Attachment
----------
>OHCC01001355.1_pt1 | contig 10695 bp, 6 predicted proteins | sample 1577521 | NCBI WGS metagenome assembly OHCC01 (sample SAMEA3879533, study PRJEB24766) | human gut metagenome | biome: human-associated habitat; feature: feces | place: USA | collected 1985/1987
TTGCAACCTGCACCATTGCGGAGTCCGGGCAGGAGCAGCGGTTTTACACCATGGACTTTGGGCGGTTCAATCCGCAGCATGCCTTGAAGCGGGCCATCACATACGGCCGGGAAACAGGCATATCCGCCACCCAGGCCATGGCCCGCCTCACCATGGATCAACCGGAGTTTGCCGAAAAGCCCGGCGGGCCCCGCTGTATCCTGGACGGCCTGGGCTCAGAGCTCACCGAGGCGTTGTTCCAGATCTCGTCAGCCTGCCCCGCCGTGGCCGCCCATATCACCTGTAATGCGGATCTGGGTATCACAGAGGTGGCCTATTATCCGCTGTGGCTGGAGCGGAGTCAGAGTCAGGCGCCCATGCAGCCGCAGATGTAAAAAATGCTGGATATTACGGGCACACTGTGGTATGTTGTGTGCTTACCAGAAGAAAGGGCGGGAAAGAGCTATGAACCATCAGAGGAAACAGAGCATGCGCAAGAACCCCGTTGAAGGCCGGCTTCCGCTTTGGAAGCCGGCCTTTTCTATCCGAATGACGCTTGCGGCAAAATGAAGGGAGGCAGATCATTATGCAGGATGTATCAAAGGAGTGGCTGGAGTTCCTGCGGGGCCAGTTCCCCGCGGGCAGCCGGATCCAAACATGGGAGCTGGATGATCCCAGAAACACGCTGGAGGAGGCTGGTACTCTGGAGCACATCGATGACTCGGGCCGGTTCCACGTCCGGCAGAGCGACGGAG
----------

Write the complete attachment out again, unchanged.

>OHCC01001355.1_pt1 | contig 10695 bp, 6 predicted proteins | sample 1577521 | NCBI WGS metagenome assembly OHCC01 (sample SAMEA3879533, study PRJEB24766) | human gut metagenome | biome: human-associated habitat; feature: feces | place: USA | collected 1985/1987
TTGCAACCTGCACCATTGCGGAGTCCGGGCAGGAGCAGCGGTTTTACACCATGGACTTTGGGCGGTTCAATCCGCAGCATGCCTTGAAGCGGGCCATCACATACGGCCGGGAAACAGGCATATCCGCCACCCAGGCCATGGCCCGCCTCACCATGGATCAACCGGAGTTTGCCGAAAAGCCCGGCGGGCCCCGCTGTATCCTGGACGGCCTGGGCTCAGAGCTCACCGAGGCGTTGTTCCAGATCTCGTCAGCCTGCCCCGCCGTGGCCGCCCATATCACCTGTAATGCGGATCTGGGTATCACAGAGGTGGCCTATTATCCGCTGTGGCTGGAGCGGAGTCAGAGTCAGGCGCCCATGCAGCCGCAGATGTAAAAAATGCTGGATATTACGGGCACACTGTGGTATGTTGTGTGCTTACCAGAAGAAAGGGCGGGAAAGAGCTATGAACCATCAGAGGAAACAGAGCATGCGCAAGAACCCCGTTGAAGGCCGGCTTCCGCTTTGGAAGCCGGCCTTTTCTATCCGAATGACGCTTGCGGCAAAATGAAGGGAGGCAGATCATTATGCAGGATGTATCAAAGGAGTGGCTGGAGTTCCTGCGGGGCCAGTTCCCCGCGGGCAGCCGGATCCAAACATGGGAGCTGGATGATCCCAGAAACACGCTGGAGGAGGCTGGTACTCTGGAGCACATCGATGACTCGGGCCGGTTCCACGTCCGGCAGAGCGACGGAG